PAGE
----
Old Mr. Wiley's heavy brows lifted into a straight line over his high nose. A grimly ironical smile drew up the corners of his mouth. He made a gesture of resignation. His humorously twinkling eyes met the consternation in Miss Beaver's but he appeared pleased and unmoved at the prospect of the dog's remaining with the boy. He rose from his comfortable chair, drew a deep breath, again touched the admonitory finger to his lips and withdrew, still smiling. The door closed quietly behind his stately blue-clad figure.
Miss Beaver told herself agitatedly that he had no business to throw the onus of the whole situation onto her shoulders; but even while she resented this high-handed behavior she was inwardly aware with one of her strong intuitions that old Mr. Wiley knew indubitably what he was about, and that at the psychological moment he would justify her in permitting the dog to remain with young Frank.
She was in no hurry the following morning to turn over her patient to the day nurse and lingered on in the hope that Doctor Parris would appear early enough to get the dog away, as he had half hinted. That he would do his best to make the prescription stick she saw immediately after he took a single look at young Frank who sat up nimbly, his color normal for the first time in weeks. The suppressed excitement in the atmosphere Doctor Parris could hardly be expected to understand until the boy drew back the covers to show the inquisitive black nose and beady eyes hidden beneath.
"Gee, Doctor Parris, isn't he just the cutest dog you ever saw?" chuckled young Frank. "Oh, gosh, here she comes!"
The cover was whipped over the dog, whose whimpers subsided with uncommonly good sense. Perhaps young Mrs. Wiley might not have felt the puppy's presence but Kiki's sharp nose was not so easily put upon. Kiki, with a shrill bark, scrambled from her arms and leaped upon the bed where he began scratching furiously at the cover which Frank was holding desperately but vainly against this unexpected onslaught.
"What on earth ..." began his mother, her eyes going from Kiki to Miss Beaver's harried expression. "Oh! A nasty little dog right in Francis's bed! Francis, push it out! It's probably full of fleas. How did that nasty little mongrel get in here?"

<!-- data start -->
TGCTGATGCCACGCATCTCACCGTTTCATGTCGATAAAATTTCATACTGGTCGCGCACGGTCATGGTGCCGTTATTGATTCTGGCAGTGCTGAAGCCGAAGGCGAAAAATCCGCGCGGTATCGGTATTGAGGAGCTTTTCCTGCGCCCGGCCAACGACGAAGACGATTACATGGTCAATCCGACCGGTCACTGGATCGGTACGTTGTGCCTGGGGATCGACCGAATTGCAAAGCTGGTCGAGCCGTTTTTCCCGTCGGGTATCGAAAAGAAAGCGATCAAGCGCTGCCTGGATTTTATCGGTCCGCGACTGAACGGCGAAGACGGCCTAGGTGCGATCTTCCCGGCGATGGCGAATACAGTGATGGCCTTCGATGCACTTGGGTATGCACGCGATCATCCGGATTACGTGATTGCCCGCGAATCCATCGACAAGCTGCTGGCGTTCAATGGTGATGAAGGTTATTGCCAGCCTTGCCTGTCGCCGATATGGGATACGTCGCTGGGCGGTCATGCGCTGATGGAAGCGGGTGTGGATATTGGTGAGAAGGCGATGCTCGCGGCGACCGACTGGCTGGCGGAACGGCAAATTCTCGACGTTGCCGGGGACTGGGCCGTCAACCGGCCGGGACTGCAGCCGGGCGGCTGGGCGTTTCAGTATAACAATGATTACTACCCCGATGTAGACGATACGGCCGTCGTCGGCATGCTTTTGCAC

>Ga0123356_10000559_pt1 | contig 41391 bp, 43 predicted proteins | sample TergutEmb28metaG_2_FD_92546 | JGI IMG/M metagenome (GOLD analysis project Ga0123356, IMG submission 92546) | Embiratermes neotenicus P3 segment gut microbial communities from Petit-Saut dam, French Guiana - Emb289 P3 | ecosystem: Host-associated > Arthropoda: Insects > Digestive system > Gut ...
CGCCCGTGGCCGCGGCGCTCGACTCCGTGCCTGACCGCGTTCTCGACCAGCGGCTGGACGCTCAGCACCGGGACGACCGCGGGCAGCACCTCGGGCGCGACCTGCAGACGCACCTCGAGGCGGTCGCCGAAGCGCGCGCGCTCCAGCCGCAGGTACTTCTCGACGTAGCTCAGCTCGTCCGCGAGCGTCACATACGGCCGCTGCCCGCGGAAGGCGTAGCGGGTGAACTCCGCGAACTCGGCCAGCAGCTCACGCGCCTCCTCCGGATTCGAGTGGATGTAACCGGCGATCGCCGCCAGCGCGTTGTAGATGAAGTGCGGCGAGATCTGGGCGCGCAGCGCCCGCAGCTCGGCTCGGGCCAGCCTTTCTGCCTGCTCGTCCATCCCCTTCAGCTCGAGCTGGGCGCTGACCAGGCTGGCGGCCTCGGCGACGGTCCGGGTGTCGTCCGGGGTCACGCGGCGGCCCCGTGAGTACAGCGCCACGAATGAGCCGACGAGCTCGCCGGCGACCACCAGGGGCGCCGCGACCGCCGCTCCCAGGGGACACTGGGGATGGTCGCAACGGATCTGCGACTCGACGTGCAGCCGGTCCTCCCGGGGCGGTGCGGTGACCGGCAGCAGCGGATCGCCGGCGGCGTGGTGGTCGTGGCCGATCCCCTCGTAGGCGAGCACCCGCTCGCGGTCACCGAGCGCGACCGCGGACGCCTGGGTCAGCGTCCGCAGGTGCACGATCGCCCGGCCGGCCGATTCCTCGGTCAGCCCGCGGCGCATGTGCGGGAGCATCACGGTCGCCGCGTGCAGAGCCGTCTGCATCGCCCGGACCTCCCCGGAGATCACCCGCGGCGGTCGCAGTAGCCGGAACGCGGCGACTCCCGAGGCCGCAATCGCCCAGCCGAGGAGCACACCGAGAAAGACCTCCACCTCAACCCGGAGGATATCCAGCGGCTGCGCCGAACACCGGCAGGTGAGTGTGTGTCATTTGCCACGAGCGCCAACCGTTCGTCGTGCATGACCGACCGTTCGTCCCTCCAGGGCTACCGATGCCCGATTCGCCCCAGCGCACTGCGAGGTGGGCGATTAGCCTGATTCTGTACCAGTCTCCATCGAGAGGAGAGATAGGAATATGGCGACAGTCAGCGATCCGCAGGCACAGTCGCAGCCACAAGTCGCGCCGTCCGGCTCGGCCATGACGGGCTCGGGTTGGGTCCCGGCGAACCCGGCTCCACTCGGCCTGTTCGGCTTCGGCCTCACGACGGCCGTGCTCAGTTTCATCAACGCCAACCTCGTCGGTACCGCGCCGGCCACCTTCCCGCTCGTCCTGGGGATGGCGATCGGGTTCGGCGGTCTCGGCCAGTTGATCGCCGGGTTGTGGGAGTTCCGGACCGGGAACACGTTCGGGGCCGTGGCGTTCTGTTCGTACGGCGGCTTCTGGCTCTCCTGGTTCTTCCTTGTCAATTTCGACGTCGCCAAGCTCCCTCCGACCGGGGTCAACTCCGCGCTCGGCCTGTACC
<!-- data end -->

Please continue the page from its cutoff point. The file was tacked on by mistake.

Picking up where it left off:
"This pup isn't a mongrel, Mrs. Wiley," snapped the doctor. "Anyone can see with half an eye it's a pedigreed animal."
She disregarded him. "Frank! Come here! Nurse, you should have known better than to allow that horrid little mutt...."
Frank Wiley III almost ran into the room, obviously distressed over something quite different from his wife's trouble.
"Somebody has meddled with one of our family portraits," he cried with obvious agitation. "It's been damaged...."
"Oh, bother the family portraits!" shrilled his wife, highly exasperated. "Look at the nasty common dog this nurse has let Francis have right in his bed! I never heard of such nerve! Call Mason! Have him put this dog out immediately!"
"I'll take the dog, if it's to be put out," growled Doctor Parris. "I know a good dog when I see one," he muttered resentfully.
"Let me see that dog!" exclaimed Frank Wiley III in a strangely grave voice. He pushed the frantically excited Kiki from the bed to the floor. He drew back the cover from the little dog huddled apprehensively against young Frank's thin body. "Oh, good Lord! It's incredible! It just isn't possible!"
"Isn't it?" snapped his wife, looking with distastefully wrinkled nose at her husband's chalky face, wide staring eyes. "Well, here it is and out it goes. Ring for Mason, Frank, at once. I want this dirty little mongrel out!"
* * * * *
Without paying the slightest attention, her husband turned to Miss Beaver. As he did so, his staring eyes fell upon the ornate plush album on the foot of the bed.
"How did that get here?" he demanded.
"Old Mr. Wiley brought it last night," admitted Miss Beaver, who was feeling a trifle indignant at the old gentleman's defection.
"Old Mr. Wiley?" echoed Doctor Parris; stupidly, for him, Miss Beaver thought. "Old Mr. Wiley?"
Frank Wiley III, his voice shaky, almost shouted at her.
"Do you mean to stand there and tell me that old Mr. Wiley was here and brought that album?"
"I may as well tell you now as ever," snapped Miss Beaver and deliberately turned her back upon Mrs. Frank, addressing herself pointedly to Doctor Parris and the boy's father. "The old gentleman has been in here every night to see Frank since I've been on duty and he brought his little dog, and in my opinion his little dog should get the credit of any improvement in the patient's condition."